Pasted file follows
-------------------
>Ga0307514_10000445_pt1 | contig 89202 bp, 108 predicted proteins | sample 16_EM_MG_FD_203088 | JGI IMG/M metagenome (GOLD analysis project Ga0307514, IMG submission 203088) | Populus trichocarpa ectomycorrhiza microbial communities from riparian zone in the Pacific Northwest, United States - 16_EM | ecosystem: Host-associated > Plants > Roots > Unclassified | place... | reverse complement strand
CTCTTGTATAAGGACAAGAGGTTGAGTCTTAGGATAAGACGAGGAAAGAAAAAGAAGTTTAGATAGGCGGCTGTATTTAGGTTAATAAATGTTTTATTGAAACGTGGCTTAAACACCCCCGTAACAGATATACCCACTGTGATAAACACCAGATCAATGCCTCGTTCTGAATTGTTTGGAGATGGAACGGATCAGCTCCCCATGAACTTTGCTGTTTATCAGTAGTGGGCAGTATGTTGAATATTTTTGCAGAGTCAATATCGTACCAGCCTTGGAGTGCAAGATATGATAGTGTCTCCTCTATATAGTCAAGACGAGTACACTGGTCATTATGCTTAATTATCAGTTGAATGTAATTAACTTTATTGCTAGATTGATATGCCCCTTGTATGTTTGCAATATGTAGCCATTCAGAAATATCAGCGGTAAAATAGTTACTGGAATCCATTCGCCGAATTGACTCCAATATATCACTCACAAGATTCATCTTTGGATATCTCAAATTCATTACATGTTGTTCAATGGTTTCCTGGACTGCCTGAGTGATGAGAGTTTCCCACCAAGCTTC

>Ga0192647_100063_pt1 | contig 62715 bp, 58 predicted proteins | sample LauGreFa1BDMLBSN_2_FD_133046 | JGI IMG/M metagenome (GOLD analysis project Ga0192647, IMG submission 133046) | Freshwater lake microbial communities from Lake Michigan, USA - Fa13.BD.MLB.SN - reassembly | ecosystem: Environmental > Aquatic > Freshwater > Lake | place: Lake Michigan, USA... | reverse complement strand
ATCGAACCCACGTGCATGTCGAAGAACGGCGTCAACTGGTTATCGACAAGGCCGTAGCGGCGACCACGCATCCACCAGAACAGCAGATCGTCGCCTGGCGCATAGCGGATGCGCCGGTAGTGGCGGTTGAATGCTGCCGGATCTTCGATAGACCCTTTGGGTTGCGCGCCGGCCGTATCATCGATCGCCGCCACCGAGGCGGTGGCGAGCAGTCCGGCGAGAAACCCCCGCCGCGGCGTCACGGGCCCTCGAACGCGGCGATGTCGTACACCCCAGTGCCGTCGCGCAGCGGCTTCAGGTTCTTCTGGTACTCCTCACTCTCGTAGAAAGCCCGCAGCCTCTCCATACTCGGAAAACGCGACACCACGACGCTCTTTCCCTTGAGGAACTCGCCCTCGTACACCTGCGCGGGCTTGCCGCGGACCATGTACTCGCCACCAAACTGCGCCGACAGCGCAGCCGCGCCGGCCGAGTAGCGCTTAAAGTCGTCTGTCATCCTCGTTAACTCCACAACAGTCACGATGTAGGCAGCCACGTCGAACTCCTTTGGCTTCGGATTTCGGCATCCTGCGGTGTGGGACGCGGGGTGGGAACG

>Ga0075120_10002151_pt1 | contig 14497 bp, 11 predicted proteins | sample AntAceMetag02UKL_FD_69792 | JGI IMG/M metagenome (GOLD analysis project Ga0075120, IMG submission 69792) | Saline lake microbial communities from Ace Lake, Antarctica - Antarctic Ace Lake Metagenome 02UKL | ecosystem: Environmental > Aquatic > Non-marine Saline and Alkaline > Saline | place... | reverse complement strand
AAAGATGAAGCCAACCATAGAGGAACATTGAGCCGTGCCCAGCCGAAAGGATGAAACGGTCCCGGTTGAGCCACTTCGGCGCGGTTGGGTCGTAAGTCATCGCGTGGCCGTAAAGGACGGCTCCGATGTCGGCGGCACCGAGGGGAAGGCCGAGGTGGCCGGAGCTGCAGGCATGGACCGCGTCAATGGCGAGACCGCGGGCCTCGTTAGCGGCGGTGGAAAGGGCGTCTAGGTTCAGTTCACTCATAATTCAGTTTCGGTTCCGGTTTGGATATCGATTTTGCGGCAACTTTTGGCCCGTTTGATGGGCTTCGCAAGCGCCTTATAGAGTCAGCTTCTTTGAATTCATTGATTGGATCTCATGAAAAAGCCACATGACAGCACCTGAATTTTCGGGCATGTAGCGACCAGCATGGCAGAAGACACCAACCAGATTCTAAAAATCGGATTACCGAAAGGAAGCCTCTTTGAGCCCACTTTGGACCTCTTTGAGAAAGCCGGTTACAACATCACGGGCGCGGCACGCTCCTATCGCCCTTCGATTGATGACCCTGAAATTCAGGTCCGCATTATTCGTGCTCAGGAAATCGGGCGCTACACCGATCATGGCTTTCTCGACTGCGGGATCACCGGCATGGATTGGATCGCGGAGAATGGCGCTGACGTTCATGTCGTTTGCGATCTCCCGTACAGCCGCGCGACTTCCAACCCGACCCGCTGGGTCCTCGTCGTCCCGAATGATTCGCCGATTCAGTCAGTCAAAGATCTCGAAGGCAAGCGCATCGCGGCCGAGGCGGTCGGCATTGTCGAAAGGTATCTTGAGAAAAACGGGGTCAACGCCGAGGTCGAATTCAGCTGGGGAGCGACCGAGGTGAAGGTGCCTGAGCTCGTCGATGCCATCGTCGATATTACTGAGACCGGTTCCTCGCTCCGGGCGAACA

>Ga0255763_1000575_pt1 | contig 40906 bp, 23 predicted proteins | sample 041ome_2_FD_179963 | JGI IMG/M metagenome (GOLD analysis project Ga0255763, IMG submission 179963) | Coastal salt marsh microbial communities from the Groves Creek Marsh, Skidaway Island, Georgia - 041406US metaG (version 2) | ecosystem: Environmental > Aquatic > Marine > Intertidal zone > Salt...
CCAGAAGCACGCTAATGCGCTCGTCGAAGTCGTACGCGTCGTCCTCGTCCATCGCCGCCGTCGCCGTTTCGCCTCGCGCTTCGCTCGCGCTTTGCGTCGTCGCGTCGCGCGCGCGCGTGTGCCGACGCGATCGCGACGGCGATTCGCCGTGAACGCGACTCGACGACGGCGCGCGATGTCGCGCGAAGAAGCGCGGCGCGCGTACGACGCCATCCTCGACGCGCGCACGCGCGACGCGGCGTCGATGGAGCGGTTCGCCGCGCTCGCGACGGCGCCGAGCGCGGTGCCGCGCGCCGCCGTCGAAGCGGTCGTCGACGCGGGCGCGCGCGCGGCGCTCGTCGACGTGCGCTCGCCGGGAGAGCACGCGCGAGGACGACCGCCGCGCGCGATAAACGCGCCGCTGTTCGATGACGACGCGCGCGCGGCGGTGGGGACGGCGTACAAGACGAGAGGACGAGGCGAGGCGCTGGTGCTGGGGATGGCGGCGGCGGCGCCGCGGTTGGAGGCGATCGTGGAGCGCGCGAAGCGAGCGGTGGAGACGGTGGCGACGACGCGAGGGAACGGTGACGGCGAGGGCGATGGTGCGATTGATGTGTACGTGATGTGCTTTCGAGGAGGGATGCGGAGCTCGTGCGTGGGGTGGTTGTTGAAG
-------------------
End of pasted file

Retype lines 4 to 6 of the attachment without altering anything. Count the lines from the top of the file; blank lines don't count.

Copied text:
ATCGAACCCACGTGCATGTCGAAGAACGGCGTCAACTGGTTATCGACAAGGCCGTAGCGGCGACCACGCATCCACCAGAACAGCAGATCGTCGCCTGGCGCATAGCGGATGCGCCGGTAGTGGCGGTTGAATGCTGCCGGATCTTCGATAGACCCTTTGGGTTGCGCGCCGGCCGTATCATCGATCGCCGCCACCGAGGCGGTGGCGAGCAGTCCGGCGAGAAACCCCCGCCGCGGCGTCACGGGCCCTCGAACGCGGCGATGTCGTACACCCCAGTGCCGTCGCGCAGCGGCTTCAGGTTCTTCTGGTACTCCTCACTCTCGTAGAAAGCCCGCAGCCTCTCCATACTCGGAAAACGCGACACCACGACGCTCTTTCCCTTGAGGAACTCGCCCTCGTACACCTGCGCGGGCTTGCCGCGGACCATGTACTCGCCACCAAACTGCGCCGACAGCGCAGCCGCGCCGGCCGAGTAGCGCTTAAAGTCGTCTGTCATCCTCGTTAACTCCACAACAGTCACGATGTAGGCAGCCACGTCGAACTCCTTTGGCTTCGGATTTCGGCATCCTGCGGTGTGGGACGCGGGGTGGGAACG

>Ga0075120_10002151_pt1 | contig 14497 bp, 11 predicted proteins | sample AntAceMetag02UKL_FD_69792 | JGI IMG/M metagenome (GOLD analysis project Ga0075120, IMG submission 69792) | Saline lake microbial communities from Ace Lake, Antarctica - Antarctic Ace Lake Metagenome 02UKL | ecosystem: Environmental > Aquatic > Non-marine Saline and Alkaline > Saline | place... | reverse complement strand
AAAGATGAAGCCAACCATAGAGGAACATTGAGCCGTGCCCAGCCGAAAGGATGAAACGGTCCCGGTTGAGCCACTTCGGCGCGGTTGGGTCGTAAGTCATCGCGTGGCCGTAAAGGACGGCTCCGATGTCGGCGGCACCGAGGGGAAGGCCGAGGTGGCCGGAGCTGCAGGCATGGACCGCGTCAATGGCGAGACCGCGGGCCTCGTTAGCGGCGGTGGAAAGGGCGTCTAGGTTCAGTTCACTCATAATTCAGTTTCGGTTCCGGTTTGGATATCGATTTTGCGGCAACTTTTGGCCCGTTTGATGGGCTTCGCAAGCGCCTTATAGAGTCAGCTTCTTTGAATTCATTGATTGGATCTCATGAAAAAGCCACATGACAGCACCTGAATTTTCGGGCATGTAGCGACCAGCATGGCAGAAGACACCAACCAGATTCTAAAAATCGGATTACCGAAAGGAAGCCTCTTTGAGCCCACTTTGGACCTCTTTGAGAAAGCCGGTTACAACATCACGGGCGCGGCACGCTCCTATCGCCCTTCGATTGATGACCCTGAAATTCAGGTCCGCATTATTCGTGCTCAGGAAATCGGGCGCTACACCGATCATGGCTTTCTCGACTGCGGGATCACCGGCATGGATTGGATCGCGGAGAATGGCGCTGACGTTCATGTCGTTTGCGATCTCCCGTACAGCCGCGCGACTTCCAACCCGACCCGCTGGGTCCTCGTCGTCCCGAATGATTCGCCGATTCAGTCAGTCAAAGATCTCGAAGGCAAGCGCATCGCGGCCGAGGCGGTCGGCATTGTCGAAAGGTATCTTGAGAAAAACGGGGTCAACGCCGAGGTCGAATTCAGCTGGGGAGCGACCGAGGTGAAGGTGCCTGAGCTCGTCGATGCCATCGTCGATATTACTGAGACCGGTTCCTCGCTCCGGGCGAACA